NHS England has announced they will be recruiting an ‘army’ of 1,000 ‘social prescribers’ to help patients live better and healthier lives as well as combat depression, loneliness and anxiety.
According to experts, around half of GP appointments are not related to any specific medical condition with growing evidence that community referrals like art or exercise classes can boost patients well-being much more effectively than current pharmaceutical standards of care.
The social prescribers or ‘link workers’ will be able to give patients time to talk about what matters to them and support them to find suitable activities that are a better alternative to medication – something which forms part of the NHS push in ‘personalised care’.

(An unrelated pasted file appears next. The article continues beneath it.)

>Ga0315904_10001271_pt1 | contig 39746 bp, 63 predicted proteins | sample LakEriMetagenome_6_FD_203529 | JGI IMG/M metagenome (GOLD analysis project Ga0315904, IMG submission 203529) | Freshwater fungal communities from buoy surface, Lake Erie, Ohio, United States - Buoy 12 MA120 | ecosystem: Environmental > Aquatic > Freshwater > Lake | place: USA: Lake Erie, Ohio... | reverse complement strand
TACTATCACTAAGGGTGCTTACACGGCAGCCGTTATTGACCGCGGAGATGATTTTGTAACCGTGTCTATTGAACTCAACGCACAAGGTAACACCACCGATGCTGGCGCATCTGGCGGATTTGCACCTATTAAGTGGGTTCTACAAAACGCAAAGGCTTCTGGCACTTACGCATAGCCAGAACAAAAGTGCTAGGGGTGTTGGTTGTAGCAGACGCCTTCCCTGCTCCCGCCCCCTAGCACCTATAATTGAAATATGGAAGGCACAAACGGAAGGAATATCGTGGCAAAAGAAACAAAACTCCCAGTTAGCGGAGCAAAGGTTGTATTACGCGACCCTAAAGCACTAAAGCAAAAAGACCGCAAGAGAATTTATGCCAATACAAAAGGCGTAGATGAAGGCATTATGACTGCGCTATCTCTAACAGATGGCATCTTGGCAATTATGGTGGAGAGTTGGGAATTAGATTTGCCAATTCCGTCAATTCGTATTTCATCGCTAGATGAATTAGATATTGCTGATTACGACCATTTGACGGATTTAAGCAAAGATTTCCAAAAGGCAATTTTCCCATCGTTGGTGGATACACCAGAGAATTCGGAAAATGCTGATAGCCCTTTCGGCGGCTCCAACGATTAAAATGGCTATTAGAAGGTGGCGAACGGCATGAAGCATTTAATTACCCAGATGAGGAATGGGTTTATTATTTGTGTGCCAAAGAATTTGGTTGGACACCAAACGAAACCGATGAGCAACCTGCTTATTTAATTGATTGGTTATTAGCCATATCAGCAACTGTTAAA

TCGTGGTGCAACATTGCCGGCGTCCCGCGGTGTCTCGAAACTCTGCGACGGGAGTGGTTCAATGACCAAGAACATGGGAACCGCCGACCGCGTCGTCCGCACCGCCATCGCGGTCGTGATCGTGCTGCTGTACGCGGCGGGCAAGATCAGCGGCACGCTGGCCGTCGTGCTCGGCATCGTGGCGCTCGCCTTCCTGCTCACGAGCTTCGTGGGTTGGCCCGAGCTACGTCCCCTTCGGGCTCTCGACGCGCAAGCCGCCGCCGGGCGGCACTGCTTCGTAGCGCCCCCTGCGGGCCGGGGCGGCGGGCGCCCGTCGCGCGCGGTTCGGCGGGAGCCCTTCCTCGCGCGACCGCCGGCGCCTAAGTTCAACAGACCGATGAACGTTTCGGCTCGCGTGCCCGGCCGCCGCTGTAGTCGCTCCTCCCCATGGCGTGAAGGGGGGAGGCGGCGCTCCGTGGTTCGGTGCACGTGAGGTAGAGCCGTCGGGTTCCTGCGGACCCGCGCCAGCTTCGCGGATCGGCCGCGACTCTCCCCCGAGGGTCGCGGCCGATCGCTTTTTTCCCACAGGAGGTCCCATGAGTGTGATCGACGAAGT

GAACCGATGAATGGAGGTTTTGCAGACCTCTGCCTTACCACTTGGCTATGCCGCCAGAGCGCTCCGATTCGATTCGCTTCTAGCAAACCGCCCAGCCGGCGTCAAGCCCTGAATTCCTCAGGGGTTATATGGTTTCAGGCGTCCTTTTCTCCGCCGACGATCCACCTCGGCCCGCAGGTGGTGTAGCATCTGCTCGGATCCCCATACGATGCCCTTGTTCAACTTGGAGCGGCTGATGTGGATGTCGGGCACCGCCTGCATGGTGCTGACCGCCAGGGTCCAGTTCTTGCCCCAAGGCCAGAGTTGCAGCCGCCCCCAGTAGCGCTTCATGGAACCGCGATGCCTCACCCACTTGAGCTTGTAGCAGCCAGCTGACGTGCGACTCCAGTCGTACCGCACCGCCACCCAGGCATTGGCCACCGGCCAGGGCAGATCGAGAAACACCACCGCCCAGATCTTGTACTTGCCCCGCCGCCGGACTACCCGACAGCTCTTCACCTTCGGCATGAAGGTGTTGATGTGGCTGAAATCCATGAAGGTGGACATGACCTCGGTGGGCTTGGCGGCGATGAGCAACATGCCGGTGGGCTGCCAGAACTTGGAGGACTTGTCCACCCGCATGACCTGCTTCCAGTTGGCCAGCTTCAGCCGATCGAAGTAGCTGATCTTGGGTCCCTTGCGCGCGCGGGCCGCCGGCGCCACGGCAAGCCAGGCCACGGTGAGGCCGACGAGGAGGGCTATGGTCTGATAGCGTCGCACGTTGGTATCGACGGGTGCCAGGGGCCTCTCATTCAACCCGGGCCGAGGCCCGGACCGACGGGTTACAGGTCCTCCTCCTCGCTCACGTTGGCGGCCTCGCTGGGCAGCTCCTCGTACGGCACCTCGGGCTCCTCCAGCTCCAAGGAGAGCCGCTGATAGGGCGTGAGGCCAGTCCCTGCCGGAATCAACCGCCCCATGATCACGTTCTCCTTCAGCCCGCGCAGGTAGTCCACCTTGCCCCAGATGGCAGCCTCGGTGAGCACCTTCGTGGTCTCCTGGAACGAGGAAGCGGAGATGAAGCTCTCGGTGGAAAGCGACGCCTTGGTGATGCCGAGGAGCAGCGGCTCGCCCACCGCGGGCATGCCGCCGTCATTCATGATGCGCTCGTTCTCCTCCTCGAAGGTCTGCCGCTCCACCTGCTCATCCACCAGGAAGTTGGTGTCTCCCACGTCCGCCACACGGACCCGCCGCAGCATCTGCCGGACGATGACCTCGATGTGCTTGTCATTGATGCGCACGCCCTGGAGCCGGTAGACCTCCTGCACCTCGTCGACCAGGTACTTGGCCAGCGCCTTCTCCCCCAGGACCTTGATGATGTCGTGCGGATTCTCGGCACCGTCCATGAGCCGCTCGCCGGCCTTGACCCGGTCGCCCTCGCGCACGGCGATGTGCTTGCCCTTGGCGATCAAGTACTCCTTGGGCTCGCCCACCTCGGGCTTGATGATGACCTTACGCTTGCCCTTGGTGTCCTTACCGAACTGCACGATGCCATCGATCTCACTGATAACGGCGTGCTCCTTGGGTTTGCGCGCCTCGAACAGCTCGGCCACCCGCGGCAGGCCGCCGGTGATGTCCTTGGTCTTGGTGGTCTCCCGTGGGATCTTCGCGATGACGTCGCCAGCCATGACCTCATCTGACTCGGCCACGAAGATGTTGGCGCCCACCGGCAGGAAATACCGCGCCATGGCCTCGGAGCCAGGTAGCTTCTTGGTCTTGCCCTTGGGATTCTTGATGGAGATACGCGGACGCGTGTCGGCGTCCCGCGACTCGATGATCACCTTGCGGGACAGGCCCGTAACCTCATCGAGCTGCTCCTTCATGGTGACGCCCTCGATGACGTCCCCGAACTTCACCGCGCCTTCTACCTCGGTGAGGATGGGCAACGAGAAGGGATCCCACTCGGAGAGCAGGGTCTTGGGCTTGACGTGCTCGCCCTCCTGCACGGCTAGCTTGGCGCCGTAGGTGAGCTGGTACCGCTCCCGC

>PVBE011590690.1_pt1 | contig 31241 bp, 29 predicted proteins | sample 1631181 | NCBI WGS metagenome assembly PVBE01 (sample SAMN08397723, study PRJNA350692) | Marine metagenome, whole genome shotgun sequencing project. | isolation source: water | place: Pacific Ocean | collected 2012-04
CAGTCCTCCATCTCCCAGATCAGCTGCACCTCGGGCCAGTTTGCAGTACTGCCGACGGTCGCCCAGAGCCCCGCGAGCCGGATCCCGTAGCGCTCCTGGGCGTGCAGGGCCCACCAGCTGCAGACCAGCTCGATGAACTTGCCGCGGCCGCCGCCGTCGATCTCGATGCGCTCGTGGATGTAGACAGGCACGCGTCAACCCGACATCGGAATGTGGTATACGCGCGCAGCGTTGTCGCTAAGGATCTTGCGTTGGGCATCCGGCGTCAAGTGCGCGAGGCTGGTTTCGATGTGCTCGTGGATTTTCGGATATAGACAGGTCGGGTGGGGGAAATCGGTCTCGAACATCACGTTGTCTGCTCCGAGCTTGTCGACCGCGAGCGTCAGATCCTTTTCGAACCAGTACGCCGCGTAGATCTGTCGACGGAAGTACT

Secretary state for health and social care Matt Hancock said: “Personalised care is the future and there’s growing evidence that supporting people to access community services and activities, such as chess clubs or dance classes, has the power to improve people’s health and wellbeing. For the first time ever, millions of people across the country will soon be able to access care that is truly tailored to their individual needs.
“As part of the NHS Long Term Plan, social prescribing will become an indispensable tool for GPs, who will be supported by a new army of workers. This is prevention in action and will help to combat some of the scourges of modern life, from loneliness to mental health, or over-medicalisation.
By 2023-24, it is estimated these social prescribers will be handling around 900,000 patient appointments a year.